"If it doesn't solve the policy problem for this country, I'm not going to support it," snivelled Sen. Tom Coburn (R-OK) on CBS' Face the Nation. Coburn had had his chance at solving the nation's policy problems before walking out of the Gang of Six deficit reduction talks earlier this year, revealing that Sen. Tom Coburn himself was one of the biggest obstacles to solving the nation's policy problems. Coburn said he was unlikely to vote for the McConnell plan, but wouldn't rule it out.

On the same show, Sen. Marco Rubio (R-FL) said, "I don't believe this plan, as it's been outlined to me, is a credible solution to our debt problem," entirely missing the point of the plan, which was not to solve the debt problem, but to avoid a government default, shutdown, and catastrophic global cascade failure of the world's financial systems.

"It's like leaving the jail door open and looking the other way, then saying it's not our fault," Sen. Jim DeMint (R-SC) pontificated nonsensically earlier in the week in voicing his opposition to the McConnell plan.

DeMint and Rubio were Tea Party vassals of Rupert Murdoch, and as the US Justice Department and the FBI were just getting started turning over rocks at Murdoch's News Corporation, they were understandably eager to do anything to prevent a debt ceiling hike, cause a government shutdown, and stop any inquiry into their Lord's nefarious doings.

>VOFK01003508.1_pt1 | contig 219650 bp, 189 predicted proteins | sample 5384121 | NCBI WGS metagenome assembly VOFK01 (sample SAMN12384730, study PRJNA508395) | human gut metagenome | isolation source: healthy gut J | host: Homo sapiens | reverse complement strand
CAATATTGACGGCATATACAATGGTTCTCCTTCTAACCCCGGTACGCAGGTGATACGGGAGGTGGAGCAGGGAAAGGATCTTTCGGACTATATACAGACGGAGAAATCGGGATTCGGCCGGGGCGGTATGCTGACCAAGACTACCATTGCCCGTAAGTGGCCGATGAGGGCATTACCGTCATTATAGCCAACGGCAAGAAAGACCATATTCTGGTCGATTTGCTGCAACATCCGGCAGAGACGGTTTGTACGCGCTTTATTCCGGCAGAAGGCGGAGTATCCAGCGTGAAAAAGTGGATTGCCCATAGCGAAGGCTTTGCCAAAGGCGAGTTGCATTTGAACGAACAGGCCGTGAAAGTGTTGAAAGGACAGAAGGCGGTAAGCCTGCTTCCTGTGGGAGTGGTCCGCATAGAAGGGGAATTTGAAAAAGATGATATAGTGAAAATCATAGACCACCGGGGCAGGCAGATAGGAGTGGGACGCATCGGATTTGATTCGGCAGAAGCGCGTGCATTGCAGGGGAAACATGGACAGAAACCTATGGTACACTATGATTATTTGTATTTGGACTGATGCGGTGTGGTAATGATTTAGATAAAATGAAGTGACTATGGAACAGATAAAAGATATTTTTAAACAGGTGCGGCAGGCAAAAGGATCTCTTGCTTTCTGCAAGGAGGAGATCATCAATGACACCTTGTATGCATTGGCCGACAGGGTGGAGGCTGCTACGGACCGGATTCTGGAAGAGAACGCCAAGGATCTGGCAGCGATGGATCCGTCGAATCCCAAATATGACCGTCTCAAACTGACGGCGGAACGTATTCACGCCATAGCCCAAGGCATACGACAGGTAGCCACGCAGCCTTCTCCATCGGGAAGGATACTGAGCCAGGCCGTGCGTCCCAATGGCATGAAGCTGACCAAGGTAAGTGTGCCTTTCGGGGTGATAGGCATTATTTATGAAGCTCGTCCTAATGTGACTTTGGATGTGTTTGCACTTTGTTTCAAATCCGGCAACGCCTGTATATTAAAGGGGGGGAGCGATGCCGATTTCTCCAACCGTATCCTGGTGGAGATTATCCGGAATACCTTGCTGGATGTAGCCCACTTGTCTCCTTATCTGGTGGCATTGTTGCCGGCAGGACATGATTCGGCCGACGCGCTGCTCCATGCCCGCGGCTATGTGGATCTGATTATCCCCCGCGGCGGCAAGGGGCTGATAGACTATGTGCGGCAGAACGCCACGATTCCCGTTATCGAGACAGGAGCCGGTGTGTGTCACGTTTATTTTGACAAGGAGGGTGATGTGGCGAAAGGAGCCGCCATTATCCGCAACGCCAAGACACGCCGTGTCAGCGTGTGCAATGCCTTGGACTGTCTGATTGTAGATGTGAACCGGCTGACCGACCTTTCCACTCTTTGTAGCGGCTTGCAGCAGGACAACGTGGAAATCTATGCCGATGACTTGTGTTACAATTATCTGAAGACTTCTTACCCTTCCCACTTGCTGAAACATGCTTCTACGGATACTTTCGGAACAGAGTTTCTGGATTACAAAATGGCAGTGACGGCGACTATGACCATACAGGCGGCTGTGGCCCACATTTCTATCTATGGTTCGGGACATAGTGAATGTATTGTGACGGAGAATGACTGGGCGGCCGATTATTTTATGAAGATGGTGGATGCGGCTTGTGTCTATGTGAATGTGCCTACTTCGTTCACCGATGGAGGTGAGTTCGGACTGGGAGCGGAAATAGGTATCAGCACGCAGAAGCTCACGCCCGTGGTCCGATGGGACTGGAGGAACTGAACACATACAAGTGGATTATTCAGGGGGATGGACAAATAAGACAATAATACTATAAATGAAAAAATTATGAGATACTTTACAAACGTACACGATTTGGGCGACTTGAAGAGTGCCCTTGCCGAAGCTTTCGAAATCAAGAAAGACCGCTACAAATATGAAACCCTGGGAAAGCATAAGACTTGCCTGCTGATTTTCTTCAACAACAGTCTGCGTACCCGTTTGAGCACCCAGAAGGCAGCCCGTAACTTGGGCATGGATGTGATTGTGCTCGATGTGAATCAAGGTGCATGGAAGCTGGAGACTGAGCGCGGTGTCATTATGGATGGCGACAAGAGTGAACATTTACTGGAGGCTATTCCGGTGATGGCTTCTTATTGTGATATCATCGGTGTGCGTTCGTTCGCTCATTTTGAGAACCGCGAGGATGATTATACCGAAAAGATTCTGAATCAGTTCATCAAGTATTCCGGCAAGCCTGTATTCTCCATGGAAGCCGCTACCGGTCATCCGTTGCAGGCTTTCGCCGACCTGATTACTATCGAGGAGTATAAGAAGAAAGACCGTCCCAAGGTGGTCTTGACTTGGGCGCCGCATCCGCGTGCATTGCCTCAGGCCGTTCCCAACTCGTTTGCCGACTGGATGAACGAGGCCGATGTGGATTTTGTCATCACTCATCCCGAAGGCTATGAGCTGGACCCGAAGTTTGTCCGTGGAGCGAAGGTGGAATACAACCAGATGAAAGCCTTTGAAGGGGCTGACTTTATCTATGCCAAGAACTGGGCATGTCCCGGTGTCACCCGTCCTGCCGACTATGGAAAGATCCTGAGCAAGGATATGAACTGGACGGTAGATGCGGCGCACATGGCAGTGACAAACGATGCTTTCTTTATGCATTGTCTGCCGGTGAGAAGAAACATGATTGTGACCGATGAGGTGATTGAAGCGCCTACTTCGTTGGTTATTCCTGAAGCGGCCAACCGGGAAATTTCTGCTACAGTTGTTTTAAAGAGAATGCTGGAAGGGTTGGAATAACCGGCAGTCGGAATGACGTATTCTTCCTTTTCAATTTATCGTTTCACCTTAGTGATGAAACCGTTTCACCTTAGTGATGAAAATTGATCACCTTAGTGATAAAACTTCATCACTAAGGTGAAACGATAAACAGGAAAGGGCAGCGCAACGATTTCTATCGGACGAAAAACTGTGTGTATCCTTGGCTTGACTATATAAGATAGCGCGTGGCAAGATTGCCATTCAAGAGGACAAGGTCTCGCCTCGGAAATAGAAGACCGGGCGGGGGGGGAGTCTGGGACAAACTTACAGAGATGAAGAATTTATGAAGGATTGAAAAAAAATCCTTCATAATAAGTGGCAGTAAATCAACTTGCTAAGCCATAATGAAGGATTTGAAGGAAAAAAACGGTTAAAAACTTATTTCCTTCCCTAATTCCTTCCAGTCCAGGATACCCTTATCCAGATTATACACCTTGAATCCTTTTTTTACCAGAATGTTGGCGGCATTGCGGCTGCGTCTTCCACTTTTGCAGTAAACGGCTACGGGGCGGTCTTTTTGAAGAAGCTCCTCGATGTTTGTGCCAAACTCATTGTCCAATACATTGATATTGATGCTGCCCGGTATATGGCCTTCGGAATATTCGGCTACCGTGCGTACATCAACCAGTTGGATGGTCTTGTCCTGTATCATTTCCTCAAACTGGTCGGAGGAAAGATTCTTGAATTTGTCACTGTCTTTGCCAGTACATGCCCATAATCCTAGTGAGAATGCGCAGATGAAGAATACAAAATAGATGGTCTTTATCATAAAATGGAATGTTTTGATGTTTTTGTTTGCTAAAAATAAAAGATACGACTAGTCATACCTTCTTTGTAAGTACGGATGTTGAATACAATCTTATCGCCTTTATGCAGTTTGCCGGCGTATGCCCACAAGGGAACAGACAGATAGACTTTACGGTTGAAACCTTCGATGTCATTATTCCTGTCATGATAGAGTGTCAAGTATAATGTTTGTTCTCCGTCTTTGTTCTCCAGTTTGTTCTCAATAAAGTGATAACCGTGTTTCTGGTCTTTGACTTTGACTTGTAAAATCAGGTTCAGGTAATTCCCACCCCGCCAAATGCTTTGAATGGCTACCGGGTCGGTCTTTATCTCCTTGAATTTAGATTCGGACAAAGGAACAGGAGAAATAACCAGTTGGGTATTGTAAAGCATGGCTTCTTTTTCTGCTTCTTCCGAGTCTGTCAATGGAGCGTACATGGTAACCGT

House Republicans also howled there was no way they would support the McConnell plan, all but calling the good Senator a dirty von Stauffenberg for betraying the Reich and trying to assassinate Hitler.

"The McConnell plan doesn't have 218 Republican votes," Rep. Jim Jordon (R-OH) on Fox News Sunday stated the glaringly obvious, as McConnell's plan didn't include pointing the Death Star at the Earth and pulling the trigger, which seemed to be the bottom line for the Ayn Randian sociopaths of the Tea Party persuasion.

Jordon, however, had to admit there were probably enough votes for the measure if you included Democrats. "Who knows if there's a combination of Rs and Ds will go for it," he said, his caucus being astonishingly bad at counting votes. Well, apparently, you only cover Bible verses and Ku Klux Klan bylaws when you're home-schooled.

Nancy Pelosi had 193 Democratic votes at her disposal in the US House of Representatives, making the magic number for House Republicans something on the order of 25, or 24, considering Speaker John Boehner (R-OH) had expressed interest in the measure.